Behold Thompson Creek--one of the first tributaries of the Necanicum where TVTU has focused their muscle to restore and improve riparian habitat as part of a much larger effort to make things more hospitable for wild salmon and trout.
If you haven't heard, a couple of years ago the Tualatin Valley Chapter adopted the Necanicum River as its "home water" restoration project, working with partners such as the North Coast Land Conservancy, ODFW, and the US Fish & Wildlife Service--as well as some very interested local private landowners. Many thousands of dollars and man hours will go into this ongoing project over the coming years, and our chapter will continue to enlist volunteers to help throughout the coming summer and fall on a number of weekend project work days.
Much of the work so far has involved clearing invasive, non-native vegetation and replacing culverts, but we're also going to be reclaiming stream bed, enhancing spawning and rearing habitat, and monitoring water temperatures and fish counts. It's definitely not all battle with blackberry brambles and knotweed.
But there is something deeply satisfying about ridding the land of this pox, as evidenced here by Emily Nuchols, a staffer from Save Our Wild Salmon.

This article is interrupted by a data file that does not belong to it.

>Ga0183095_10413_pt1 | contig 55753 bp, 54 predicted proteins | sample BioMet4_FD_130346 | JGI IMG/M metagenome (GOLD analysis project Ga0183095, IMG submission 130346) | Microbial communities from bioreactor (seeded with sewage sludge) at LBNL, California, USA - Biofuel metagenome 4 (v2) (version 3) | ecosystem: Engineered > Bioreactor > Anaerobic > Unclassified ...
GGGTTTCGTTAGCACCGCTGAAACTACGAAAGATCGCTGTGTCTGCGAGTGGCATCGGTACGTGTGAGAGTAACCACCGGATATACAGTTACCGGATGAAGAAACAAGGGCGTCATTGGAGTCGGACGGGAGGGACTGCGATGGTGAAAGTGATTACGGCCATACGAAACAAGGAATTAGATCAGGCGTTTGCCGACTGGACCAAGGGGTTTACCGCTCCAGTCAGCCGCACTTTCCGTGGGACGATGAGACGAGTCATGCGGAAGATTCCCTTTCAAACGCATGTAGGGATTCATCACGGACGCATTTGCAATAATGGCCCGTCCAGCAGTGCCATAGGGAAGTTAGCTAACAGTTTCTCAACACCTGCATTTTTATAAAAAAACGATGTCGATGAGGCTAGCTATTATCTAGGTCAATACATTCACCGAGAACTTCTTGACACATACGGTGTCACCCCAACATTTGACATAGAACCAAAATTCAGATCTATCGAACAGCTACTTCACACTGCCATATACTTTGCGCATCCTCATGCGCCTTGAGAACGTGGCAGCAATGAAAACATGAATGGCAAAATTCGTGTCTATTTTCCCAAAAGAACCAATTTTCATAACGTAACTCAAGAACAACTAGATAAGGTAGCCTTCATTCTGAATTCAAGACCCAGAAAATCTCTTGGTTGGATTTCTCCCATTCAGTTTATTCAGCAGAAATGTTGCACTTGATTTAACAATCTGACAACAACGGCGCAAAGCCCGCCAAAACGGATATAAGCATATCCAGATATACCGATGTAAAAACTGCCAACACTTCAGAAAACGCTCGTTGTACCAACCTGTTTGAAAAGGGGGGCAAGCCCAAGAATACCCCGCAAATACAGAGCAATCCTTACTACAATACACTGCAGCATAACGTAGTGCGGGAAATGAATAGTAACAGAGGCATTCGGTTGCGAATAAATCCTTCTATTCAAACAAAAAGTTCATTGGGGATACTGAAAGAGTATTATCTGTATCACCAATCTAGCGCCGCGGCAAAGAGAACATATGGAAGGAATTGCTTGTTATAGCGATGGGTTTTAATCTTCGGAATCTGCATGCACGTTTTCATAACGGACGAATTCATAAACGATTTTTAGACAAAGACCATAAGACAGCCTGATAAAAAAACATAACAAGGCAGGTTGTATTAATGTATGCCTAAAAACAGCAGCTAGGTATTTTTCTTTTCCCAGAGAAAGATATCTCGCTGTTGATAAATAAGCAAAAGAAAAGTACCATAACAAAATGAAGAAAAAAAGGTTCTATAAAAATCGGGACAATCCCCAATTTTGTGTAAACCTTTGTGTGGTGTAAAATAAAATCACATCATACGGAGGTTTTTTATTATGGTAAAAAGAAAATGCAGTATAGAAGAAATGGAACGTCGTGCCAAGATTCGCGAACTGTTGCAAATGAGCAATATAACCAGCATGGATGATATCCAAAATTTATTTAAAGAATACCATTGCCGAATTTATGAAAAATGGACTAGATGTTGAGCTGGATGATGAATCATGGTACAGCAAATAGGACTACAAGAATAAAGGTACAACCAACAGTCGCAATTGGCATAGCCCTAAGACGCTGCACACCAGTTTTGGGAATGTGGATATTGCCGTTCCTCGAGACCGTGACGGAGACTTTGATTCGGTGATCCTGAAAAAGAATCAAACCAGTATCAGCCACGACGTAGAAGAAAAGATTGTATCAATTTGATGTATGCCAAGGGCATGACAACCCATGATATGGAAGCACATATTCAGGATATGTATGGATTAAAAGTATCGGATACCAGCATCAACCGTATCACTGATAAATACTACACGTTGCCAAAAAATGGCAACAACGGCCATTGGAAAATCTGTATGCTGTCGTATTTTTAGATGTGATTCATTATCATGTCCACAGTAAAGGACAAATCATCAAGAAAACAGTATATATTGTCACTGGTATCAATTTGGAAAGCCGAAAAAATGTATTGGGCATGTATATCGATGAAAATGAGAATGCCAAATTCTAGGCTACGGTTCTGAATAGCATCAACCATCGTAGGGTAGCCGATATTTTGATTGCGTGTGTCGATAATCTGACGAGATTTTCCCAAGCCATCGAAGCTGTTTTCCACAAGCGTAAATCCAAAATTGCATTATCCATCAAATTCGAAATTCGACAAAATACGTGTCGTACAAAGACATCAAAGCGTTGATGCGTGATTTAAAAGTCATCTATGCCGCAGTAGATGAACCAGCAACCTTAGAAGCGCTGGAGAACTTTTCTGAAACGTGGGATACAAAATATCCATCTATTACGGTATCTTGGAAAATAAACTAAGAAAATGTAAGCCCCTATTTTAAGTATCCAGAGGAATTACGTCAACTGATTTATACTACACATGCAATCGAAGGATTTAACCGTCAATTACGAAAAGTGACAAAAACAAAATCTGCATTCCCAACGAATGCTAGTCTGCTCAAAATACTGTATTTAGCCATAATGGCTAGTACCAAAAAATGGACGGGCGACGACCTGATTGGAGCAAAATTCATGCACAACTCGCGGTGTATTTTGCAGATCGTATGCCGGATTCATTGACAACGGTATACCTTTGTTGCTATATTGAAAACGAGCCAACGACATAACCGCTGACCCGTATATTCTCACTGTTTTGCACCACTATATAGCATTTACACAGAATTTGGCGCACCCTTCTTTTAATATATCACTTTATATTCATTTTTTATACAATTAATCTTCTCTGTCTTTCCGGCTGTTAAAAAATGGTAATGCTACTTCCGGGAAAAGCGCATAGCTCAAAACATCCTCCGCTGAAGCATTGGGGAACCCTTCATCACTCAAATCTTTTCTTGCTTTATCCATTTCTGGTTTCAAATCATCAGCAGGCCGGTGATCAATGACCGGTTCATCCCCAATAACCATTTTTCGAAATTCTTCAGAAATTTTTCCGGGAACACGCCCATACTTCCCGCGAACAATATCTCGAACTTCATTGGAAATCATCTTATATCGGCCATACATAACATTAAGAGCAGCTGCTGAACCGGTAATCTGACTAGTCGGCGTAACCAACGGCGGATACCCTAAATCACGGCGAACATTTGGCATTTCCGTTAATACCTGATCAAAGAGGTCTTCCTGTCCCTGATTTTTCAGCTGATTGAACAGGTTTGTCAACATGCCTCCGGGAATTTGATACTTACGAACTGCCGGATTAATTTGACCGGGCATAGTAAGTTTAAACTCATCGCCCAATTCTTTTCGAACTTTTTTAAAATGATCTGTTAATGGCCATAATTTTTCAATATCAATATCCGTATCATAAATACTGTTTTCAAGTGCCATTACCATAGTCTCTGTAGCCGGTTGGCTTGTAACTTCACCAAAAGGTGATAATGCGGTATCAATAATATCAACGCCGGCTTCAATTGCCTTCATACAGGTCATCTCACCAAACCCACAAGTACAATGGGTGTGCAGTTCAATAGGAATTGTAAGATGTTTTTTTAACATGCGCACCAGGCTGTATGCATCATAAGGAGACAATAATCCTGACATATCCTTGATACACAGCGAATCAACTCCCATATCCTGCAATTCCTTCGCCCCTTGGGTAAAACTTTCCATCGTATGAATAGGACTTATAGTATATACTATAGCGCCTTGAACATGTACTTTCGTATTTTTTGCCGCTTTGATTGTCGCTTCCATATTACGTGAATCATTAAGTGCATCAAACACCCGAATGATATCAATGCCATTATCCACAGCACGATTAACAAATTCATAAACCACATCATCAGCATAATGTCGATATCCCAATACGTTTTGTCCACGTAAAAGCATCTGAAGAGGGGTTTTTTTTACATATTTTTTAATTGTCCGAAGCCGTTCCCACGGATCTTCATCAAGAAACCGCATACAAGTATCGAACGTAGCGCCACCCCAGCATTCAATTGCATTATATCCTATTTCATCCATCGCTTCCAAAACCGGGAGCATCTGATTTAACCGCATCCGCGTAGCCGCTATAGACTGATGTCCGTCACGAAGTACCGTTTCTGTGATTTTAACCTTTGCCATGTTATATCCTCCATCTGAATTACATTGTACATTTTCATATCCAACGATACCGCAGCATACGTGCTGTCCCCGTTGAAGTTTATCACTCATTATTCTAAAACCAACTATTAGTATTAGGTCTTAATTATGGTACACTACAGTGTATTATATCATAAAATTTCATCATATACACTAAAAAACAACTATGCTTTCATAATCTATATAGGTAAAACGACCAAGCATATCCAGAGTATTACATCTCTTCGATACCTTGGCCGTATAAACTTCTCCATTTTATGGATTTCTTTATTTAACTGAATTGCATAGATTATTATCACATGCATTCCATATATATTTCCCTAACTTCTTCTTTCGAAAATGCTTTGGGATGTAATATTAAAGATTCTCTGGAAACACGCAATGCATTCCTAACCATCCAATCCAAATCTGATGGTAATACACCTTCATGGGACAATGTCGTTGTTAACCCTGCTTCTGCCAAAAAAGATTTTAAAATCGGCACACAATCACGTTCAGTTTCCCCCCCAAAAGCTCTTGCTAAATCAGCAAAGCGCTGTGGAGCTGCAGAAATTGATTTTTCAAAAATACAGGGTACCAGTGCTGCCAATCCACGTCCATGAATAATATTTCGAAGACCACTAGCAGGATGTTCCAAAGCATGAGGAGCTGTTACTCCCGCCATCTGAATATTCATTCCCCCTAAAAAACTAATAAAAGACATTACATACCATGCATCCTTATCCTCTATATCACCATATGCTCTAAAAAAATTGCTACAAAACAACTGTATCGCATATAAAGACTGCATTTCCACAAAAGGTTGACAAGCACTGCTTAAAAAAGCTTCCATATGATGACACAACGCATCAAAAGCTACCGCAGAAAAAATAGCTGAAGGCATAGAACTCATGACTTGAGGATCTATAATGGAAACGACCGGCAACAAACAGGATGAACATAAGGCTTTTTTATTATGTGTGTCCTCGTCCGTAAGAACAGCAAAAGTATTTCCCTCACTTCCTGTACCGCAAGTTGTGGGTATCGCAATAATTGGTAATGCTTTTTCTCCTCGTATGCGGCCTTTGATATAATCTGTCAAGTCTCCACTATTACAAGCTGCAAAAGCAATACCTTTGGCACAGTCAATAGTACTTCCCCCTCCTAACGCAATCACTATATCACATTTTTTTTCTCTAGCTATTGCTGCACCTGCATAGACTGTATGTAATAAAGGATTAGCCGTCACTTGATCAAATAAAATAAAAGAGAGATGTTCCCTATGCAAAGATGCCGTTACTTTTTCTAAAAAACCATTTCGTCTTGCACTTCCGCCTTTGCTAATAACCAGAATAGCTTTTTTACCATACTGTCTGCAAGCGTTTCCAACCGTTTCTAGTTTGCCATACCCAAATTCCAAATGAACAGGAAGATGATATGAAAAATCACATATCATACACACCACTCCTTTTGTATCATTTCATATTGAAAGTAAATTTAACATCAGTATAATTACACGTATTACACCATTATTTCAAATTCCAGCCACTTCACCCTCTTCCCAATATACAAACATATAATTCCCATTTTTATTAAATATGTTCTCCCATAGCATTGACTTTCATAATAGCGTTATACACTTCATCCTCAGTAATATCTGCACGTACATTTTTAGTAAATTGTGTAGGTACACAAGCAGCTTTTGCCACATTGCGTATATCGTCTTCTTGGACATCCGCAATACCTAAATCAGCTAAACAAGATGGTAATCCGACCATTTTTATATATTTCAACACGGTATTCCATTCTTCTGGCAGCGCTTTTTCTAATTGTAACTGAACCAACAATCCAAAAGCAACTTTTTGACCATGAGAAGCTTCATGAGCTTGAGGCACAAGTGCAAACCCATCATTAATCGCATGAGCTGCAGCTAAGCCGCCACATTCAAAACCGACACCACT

And here's a pile of what TU's Western Regional Director, Alan Moore, calls wood porn--the stuff that will soon add instream structure and refuge for happier fish.
This is at the Neitzel farm. Mrs Neitzel (86) still lives here, and is thrilled about this project. And here's more wood, and a wider view of the Neitzel field, the site of the upcoming BIG 23-acre off-channel wetland complex restoration headed by Doug Ray.
Alan Moore further commented: "TU is now an official partner in this project, which is set to break ground this summer. Most of the large wood staged at the site (much of which was contributed by TU) will be placed in the restored historic channel once it is completed. From this wood pile to roughly the treeline you see in the background (that's the mainstem Necanicum) is where the historic meander used to be before it was cleared and filled for farming. While the channel will be watered all year by groundwater percolating up from below, also creating a gentle flow toward the river, the wetland will also connect to the mainstem during higher flows allowing passage of juveniles who overwinter in the wetland, getting fat and happy from the nutrients provided by the wood and native veg, and hiding from predators amongst all the cover."
Already our efforts are paying off. If you look closely at the photo below of previous wetland restoration done by Doug Ray on Thompson Creek, you can see clear, cold water, healthy aquatic vegetation and a half dozen juvenile coho. That's what it's all about.